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The Creative Science Centre - by Dr Jonathan P. Hare Pulleys are very useful when we want to transfer energy from one place (or device) to another. For example from a wind or watermill etc. to an electrical generator. Described here are some very simple homemade pulleys that can be made from bottle tops and scraps of wood. These simple pulleys have been made from two bottle tops fitted back-to-back on a threaded metal shaft. The two tops are carefully drilled in their centers then two washers and two nuts secure the tops in place from either side. To make one pully: Cut three circular discs of wood from plywood: two large and one slightly smaller. Repeat the process to make another pully of a different size suitable for the drive-speed ratio you require. Once attached the two pulleys are connected with a drive band. Click here for details of the Rough Science windmill and pulley system A large pulley was mounted to the windmill which drove a smaller pulley on the electrical generator. home | diary | whats on | CSC summary | latest news

DIY Energy Toy: Kinetic Energy Carousel . Adventures in Learning Want to make a fun DIY toy that moves? This kinetic carousel spins wildly and demonstrates potential and kinetic energy. Pin It Materials Pin It paper and carousel template (pdf)markersscissorsplastic lid – about 3″ diameter (peanut butter jar lids are perfect)wide rubber band (thin rubber bands won’t work!) Note: You must use plastic tubing. Instructions Pin It Print template on plain paper or cardstock. How to Play with the Carousel Hold the center tube and the carousel top. Tips Make sure the rubber band is able to unwind. The Science Behind this Project Kinetic Carousels demonstrate two types of energy: potential energy and kinetic energy. Potential Energy is stored energy. Kinetic energy is the energy of an object in motion. Extend the Activity Experiment with different materials for the plastic tube. More Adventures in Learning

Simple Mechanics Cams The basic principle of the cam is to turn a circular motion into a linear one. This is referred to as reciprocating movement. In it's simplest form you turn a handle to make something move up and down. The cam-follower is connected to, and part off, a shaft known as the Push-Rod. The push-rod controls the direction of motion and transfers the cam's movement. They are found in many machines and toys. Concentric Cams An concentric cam is a disc with its centre of rotation positioned 'off centre'. As it rotates it pushes the flat follower upwards and then allows it to drop downwards. A mechanical toy based on a series of concentric cams is seen below. More Examples Below is a mechanical toy based on a CAM mechanism. Designing Cams In order to design a cam you need to know what you want it to do. The cam-follower has lifted by this amount. Calculating Lift The concentric cam, is a circle with an offset center. Cam-follower Plate Cam Shapes Remember that the cam-follower has to work smoothly.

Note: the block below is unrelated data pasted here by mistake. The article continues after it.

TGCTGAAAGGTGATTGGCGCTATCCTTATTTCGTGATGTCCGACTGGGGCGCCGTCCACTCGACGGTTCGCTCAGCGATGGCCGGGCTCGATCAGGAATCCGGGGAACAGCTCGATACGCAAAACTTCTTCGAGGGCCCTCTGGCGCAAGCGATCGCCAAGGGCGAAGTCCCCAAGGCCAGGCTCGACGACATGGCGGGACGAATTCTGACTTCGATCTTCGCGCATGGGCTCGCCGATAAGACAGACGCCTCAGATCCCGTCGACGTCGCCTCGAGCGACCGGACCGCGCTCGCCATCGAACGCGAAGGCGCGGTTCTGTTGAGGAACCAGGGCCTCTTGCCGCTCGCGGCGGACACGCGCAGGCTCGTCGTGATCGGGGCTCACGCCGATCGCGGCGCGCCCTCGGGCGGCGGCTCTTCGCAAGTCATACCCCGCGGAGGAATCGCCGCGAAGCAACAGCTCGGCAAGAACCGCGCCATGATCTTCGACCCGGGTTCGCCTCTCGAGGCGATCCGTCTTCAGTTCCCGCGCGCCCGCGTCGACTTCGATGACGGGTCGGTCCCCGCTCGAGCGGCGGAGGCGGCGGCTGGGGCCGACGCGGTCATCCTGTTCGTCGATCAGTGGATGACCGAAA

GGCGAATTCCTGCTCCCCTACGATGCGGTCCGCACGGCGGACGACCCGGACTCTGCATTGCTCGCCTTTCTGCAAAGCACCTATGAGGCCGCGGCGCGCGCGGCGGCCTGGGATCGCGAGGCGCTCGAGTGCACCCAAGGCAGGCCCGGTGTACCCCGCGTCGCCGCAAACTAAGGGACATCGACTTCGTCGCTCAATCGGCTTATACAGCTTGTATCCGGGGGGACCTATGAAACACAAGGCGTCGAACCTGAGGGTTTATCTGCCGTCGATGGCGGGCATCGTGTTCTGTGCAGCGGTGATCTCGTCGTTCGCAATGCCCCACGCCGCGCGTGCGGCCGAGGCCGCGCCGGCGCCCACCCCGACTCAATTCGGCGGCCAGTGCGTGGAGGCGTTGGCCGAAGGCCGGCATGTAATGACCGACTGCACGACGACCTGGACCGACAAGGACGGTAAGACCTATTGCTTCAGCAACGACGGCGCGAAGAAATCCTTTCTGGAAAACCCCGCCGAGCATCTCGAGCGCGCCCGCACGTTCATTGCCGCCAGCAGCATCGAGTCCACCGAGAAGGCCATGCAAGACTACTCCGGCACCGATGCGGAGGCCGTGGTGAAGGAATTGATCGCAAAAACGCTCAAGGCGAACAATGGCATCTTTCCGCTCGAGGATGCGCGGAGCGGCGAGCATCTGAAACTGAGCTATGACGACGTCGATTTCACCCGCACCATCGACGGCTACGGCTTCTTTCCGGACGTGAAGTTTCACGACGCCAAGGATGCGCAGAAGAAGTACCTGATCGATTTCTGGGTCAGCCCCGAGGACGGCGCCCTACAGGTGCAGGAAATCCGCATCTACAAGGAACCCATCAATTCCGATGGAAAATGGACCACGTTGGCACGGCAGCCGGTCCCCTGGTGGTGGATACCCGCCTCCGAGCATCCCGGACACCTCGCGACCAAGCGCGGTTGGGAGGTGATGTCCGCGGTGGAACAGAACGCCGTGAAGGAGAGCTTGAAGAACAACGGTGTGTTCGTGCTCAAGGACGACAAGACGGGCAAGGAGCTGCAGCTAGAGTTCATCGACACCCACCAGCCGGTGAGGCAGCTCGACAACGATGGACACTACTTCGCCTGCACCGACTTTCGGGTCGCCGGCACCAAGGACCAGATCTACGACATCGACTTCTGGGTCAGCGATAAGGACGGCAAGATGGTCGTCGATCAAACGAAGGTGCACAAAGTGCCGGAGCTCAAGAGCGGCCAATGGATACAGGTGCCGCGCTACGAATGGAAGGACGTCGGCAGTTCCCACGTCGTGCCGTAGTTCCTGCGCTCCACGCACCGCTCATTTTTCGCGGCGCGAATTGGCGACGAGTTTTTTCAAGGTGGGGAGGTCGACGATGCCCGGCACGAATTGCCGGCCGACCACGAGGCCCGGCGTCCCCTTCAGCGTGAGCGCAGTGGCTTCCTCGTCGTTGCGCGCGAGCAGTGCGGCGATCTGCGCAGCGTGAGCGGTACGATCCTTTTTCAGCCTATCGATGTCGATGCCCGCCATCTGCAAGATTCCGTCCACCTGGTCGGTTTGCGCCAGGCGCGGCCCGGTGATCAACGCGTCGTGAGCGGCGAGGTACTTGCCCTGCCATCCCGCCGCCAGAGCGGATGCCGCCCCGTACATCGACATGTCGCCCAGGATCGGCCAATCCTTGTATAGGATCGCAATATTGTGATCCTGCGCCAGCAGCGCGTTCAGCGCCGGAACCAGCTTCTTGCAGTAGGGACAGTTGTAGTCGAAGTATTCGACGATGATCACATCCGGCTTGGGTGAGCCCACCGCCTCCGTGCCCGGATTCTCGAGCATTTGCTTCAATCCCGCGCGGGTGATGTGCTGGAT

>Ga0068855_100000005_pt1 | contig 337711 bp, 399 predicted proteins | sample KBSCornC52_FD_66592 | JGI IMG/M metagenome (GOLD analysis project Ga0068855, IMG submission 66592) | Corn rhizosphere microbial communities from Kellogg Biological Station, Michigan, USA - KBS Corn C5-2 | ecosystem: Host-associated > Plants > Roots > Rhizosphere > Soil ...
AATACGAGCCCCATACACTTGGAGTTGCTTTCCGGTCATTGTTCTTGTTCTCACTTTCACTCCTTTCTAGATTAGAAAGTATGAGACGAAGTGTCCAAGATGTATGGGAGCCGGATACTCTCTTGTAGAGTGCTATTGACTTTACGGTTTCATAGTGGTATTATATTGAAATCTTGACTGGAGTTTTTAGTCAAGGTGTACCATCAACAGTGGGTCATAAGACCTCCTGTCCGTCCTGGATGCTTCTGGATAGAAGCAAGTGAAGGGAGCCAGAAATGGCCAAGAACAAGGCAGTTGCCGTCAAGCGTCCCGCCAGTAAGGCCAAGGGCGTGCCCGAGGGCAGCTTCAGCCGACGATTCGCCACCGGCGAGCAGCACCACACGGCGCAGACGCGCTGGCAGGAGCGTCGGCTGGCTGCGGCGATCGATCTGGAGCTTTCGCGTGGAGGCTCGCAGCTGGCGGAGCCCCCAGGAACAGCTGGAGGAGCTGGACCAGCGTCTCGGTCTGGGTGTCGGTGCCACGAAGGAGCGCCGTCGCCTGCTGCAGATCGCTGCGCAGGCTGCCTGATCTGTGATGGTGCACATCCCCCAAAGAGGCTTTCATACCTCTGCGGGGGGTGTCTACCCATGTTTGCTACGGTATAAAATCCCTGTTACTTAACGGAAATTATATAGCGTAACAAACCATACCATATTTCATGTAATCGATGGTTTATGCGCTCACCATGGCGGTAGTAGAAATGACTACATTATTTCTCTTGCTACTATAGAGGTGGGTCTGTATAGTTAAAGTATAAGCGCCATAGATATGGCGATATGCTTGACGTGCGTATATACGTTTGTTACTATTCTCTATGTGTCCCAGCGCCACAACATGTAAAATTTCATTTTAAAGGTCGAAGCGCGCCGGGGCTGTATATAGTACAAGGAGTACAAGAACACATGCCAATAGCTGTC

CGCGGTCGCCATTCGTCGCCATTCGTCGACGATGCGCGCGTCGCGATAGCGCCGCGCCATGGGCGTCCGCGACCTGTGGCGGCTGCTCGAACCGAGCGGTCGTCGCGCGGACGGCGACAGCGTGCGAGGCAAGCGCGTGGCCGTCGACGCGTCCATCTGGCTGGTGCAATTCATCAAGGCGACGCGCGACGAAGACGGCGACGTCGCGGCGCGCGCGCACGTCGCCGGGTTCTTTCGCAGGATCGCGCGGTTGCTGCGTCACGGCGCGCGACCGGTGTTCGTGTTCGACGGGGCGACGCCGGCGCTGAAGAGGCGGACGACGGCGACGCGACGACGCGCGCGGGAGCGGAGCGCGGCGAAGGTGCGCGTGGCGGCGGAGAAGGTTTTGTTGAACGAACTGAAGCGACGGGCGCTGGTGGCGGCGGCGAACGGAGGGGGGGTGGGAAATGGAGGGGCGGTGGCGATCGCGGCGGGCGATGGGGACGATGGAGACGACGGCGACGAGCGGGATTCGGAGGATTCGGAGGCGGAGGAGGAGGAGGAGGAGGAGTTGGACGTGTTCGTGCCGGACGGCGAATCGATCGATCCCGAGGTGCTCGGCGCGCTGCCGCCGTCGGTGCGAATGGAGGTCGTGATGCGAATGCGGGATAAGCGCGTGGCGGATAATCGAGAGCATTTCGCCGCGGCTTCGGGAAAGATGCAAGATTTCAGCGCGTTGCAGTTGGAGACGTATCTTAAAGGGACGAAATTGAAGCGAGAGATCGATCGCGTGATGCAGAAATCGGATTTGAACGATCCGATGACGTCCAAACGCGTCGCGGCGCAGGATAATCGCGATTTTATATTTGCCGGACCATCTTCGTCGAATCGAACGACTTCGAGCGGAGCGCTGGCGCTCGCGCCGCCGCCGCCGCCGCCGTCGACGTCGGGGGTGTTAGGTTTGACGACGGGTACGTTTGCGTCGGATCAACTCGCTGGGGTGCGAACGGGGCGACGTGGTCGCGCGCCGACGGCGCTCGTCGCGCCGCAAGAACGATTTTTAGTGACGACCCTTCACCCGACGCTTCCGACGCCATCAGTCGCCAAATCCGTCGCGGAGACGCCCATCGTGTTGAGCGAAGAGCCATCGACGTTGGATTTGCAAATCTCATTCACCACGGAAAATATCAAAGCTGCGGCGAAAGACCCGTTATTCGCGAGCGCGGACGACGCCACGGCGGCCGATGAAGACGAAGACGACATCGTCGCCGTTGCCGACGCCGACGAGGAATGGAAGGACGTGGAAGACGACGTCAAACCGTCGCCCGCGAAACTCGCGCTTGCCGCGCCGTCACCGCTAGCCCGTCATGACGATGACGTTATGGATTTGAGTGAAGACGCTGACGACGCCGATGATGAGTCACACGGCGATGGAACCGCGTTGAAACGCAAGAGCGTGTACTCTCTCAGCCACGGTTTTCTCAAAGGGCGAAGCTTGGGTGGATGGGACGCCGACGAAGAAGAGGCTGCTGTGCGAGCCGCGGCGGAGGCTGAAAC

Investigation Roadmaps - Motion Introduction STC Motion and Design is a 15-lesson kit intended for students in grade 5. It introduces students to the physics of motion and the importance of technological design. More… Big Ideas This kit is focused on both science content ideas and science process skills. Force as a push or pull More… Foundational Images Along with a variety of drawings, sketches, and multiviews, three of our foundational images are used in conjunction with the STC Motion and Design kit: Vectors , Particles and the Magnifier tool. To get a better idea of how some of these foundational images can be used in the classroom, refer to the Motion and Design roadmap below. Walk Beside Me: Making an Archimedes Screw We kicked off our simple machines unit this week with this fun project from our Machines book. The materials you need to build your own Archimedes Screw are: A plastic bottle (the one in the book was a 2L bottle, but we used a water bottle)A dowel (we used a pencil)CardstockA tack Cut off the bottom of the bottle, and cut a triangular hole in the top, like in the picture. Cut six cardstock circles (I might even do eight if I did this again), just big enough to fit inside the bottle. Cut a hole big enough for the dowel to fit through in the center of each circle. Glue (actually, I used tape, and that worked well) the circles together to form a spiral/screw. Push the dowel through the holes, and stretch out the spiral along its length. Slide the screw into the bottle, and tack it to the lid. It's fun watching the screw scoop up cereal through the hole in the bottle and move it upward. This is obviously something that interests him, because he paid attention for the whole lesson.

Oscillating Bird Science Toy For Kids I recently made a new oscillating bird design for a magazine, so I thought I’d share it here too. After finding this toy idea on the brilliant Science Toy Maker site a couple of years ago, I made this woodpecker. It’s based off of an old folk toy, and is a great way to teach kids about the science of potential energy. It’s easy to make, and very fun to play with. Click on the template below, then print. Coloring Sheet Version Below. Instructions: – Click on the template, print and cut it out. – Take a plastic straw and cut off one inch, then tape it in between the bird halves (see photo). – Apply glue or tape to the rest of the bird and fold in half, sticking both sides together. – Cut a thin rubber band (the thinner the better) and thread it through the straw. For more detailed instructions and to learn the physics of how this works, check out the Science Toy Maker post here. Original Template Below.